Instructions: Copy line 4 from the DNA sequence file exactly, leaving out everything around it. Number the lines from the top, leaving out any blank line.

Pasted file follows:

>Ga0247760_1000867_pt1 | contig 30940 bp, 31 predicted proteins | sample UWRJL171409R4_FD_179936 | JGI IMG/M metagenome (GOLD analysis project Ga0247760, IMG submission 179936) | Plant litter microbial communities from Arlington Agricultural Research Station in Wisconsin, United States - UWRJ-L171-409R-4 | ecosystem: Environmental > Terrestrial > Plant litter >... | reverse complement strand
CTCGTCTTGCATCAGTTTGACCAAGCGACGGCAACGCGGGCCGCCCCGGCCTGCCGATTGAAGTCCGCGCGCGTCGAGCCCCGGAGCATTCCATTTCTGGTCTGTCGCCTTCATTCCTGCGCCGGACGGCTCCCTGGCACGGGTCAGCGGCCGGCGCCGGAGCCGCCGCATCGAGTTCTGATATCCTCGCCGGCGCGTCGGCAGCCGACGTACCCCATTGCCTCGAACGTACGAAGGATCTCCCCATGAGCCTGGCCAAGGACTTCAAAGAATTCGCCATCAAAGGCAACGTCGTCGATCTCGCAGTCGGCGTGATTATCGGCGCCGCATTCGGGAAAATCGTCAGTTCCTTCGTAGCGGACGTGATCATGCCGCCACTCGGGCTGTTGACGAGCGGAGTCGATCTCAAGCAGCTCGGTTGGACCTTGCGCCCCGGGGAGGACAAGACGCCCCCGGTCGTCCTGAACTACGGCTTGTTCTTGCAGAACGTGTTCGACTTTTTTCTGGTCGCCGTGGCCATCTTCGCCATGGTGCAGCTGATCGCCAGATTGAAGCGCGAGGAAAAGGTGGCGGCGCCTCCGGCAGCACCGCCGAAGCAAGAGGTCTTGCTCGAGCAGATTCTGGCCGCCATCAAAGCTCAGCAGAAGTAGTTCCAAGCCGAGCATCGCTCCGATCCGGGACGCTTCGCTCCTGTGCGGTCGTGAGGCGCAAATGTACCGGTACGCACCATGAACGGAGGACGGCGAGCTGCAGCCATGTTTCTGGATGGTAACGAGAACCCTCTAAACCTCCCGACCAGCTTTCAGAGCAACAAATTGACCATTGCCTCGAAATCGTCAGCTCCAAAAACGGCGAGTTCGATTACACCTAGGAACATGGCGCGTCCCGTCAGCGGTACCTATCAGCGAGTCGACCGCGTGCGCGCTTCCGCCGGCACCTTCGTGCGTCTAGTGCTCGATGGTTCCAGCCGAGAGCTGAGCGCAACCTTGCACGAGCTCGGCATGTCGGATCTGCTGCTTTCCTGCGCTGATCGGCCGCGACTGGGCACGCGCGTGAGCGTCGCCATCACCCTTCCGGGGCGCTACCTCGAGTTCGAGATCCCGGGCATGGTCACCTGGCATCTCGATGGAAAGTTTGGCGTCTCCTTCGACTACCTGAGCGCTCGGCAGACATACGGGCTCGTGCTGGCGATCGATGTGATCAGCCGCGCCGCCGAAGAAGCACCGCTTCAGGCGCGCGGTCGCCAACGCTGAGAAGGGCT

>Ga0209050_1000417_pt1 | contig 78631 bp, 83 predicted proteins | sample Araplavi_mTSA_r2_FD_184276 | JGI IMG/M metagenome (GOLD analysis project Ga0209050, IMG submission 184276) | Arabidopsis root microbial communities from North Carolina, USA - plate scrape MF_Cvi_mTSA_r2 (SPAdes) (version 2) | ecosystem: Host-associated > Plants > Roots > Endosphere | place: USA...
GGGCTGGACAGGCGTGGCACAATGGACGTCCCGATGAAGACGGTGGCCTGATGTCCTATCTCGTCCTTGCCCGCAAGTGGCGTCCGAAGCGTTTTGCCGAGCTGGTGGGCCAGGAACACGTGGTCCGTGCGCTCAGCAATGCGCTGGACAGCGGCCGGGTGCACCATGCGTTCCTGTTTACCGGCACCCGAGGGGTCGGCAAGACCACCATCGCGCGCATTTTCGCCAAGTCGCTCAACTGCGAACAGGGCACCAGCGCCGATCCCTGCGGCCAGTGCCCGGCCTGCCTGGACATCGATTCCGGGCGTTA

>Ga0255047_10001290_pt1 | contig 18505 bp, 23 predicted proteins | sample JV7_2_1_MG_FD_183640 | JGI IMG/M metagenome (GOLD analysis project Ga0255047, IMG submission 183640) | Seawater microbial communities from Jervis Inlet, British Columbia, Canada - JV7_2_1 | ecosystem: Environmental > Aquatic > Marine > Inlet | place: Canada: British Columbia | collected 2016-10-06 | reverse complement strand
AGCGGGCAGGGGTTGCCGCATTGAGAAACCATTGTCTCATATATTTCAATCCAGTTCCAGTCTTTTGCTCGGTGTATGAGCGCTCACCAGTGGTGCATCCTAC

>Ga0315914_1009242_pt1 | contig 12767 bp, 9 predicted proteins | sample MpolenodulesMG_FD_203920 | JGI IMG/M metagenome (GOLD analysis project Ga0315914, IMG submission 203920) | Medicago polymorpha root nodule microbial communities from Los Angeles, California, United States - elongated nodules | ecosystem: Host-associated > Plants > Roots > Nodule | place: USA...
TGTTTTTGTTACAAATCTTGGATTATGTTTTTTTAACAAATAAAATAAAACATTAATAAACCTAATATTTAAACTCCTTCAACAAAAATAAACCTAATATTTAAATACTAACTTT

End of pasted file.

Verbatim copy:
GGGCTGGACAGGCGTGGCACAATGGACGTCCCGATGAAGACGGTGGCCTGATGTCCTATCTCGTCCTTGCCCGCAAGTGGCGTCCGAAGCGTTTTGCCGAGCTGGTGGGCCAGGAACACGTGGTCCGTGCGCTCAGCAATGCGCTGGACAGCGGCCGGGTGCACCATGCGTTCCTGTTTACCGGCACCCGAGGGGTCGGCAAGACCACCATCGCGCGCATTTTCGCCAAGTCGCTCAACTGCGAACAGGGCACCAGCGCCGATCCCTGCGGCCAGTGCCCGGCCTGCCTGGACATCGATTCCGGGCGTTA